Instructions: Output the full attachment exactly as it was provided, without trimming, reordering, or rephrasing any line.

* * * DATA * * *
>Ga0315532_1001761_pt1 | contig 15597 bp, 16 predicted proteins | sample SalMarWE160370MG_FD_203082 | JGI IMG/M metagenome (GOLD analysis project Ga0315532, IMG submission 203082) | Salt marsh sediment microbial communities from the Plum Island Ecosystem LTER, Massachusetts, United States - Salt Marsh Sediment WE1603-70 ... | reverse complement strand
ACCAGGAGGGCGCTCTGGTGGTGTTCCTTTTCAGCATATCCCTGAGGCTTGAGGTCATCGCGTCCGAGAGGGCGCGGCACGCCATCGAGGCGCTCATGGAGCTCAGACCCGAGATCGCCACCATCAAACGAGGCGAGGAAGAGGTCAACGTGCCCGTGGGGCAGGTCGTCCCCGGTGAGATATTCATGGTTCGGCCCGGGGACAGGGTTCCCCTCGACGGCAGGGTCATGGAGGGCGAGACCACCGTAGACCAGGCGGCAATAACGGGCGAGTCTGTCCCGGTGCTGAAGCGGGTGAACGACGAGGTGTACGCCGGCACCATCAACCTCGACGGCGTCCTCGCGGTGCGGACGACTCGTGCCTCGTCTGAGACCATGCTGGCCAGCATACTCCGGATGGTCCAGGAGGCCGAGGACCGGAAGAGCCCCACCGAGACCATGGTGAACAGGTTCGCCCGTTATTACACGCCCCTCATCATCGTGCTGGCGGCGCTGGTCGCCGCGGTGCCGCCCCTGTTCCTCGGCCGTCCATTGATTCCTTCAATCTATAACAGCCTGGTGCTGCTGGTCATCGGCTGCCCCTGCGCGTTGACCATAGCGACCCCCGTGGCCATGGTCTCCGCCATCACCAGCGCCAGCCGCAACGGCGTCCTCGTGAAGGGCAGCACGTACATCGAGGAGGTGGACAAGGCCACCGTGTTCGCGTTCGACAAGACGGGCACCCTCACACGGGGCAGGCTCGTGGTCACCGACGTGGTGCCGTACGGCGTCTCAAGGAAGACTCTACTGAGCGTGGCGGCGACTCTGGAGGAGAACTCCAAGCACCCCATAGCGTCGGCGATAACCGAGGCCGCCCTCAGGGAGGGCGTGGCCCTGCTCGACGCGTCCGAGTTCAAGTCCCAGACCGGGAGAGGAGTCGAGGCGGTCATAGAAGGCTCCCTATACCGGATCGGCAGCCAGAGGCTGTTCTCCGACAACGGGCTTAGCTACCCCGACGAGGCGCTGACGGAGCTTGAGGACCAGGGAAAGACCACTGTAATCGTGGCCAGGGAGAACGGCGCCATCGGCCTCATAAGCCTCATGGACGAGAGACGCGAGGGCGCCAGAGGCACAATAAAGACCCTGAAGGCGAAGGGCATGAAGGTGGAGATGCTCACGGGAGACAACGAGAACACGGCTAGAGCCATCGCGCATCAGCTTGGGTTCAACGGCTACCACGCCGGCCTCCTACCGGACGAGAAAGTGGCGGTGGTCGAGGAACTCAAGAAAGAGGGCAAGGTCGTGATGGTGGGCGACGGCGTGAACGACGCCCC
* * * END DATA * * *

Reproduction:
>Ga0315532_1001761_pt1 | contig 15597 bp, 16 predicted proteins | sample SalMarWE160370MG_FD_203082 | JGI IMG/M metagenome (GOLD analysis project Ga0315532, IMG submission 203082) | Salt marsh sediment microbial communities from the Plum Island Ecosystem LTER, Massachusetts, United States - Salt Marsh Sediment WE1603-70 ... | reverse complement strand
ACCAGGAGGGCGCTCTGGTGGTGTTCCTTTTCAGCATATCCCTGAGGCTTGAGGTCATCGCGTCCGAGAGGGCGCGGCACGCCATCGAGGCGCTCATGGAGCTCAGACCCGAGATCGCCACCATCAAACGAGGCGAGGAAGAGGTCAACGTGCCCGTGGGGCAGGTCGTCCCCGGTGAGATATTCATGGTTCGGCCCGGGGACAGGGTTCCCCTCGACGGCAGGGTCATGGAGGGCGAGACCACCGTAGACCAGGCGGCAATAACGGGCGAGTCTGTCCCGGTGCTGAAGCGGGTGAACGACGAGGTGTACGCCGGCACCATCAACCTCGACGGCGTCCTCGCGGTGCGGACGACTCGTGCCTCGTCTGAGACCATGCTGGCCAGCATACTCCGGATGGTCCAGGAGGCCGAGGACCGGAAGAGCCCCACCGAGACCATGGTGAACAGGTTCGCCCGTTATTACACGCCCCTCATCATCGTGCTGGCGGCGCTGGTCGCCGCGGTGCCGCCCCTGTTCCTCGGCCGTCCATTGATTCCTTCAATCTATAACAGCCTGGTGCTGCTGGTCATCGGCTGCCCCTGCGCGTTGACCATAGCGACCCCCGTGGCCATGGTCTCCGCCATCACCAGCGCCAGCCGCAACGGCGTCCTCGTGAAGGGCAGCACGTACATCGAGGAGGTGGACAAGGCCACCGTGTTCGCGTTCGACAAGACGGGCACCCTCACACGGGGCAGGCTCGTGGTCACCGACGTGGTGCCGTACGGCGTCTCAAGGAAGACTCTACTGAGCGTGGCGGCGACTCTGGAGGAGAACTCCAAGCACCCCATAGCGTCGGCGATAACCGAGGCCGCCCTCAGGGAGGGCGTGGCCCTGCTCGACGCGTCCGAGTTCAAGTCCCAGACCGGGAGAGGAGTCGAGGCGGTCATAGAAGGCTCCCTATACCGGATCGGCAGCCAGAGGCTGTTCTCCGACAACGGGCTTAGCTACCCCGACGAGGCGCTGACGGAGCTTGAGGACCAGGGAAAGACCACTGTAATCGTGGCCAGGGAGAACGGCGCCATCGGCCTCATAAGCCTCATGGACGAGAGACGCGAGGGCGCCAGAGGCACAATAAAGACCCTGAAGGCGAAGGGCATGAAGGTGGAGATGCTCACGGGAGACAACGAGAACACGGCTAGAGCCATCGCGCATCAGCTTGGGTTCAACGGCTACCACGCCGGCCTCCTACCGGACGAGAAAGTGGCGGTGGTCGAGGAACTCAAGAAAGAGGGCAAGGTCGTGATGGTGGGCGACGGCGTGAACGACGCCCC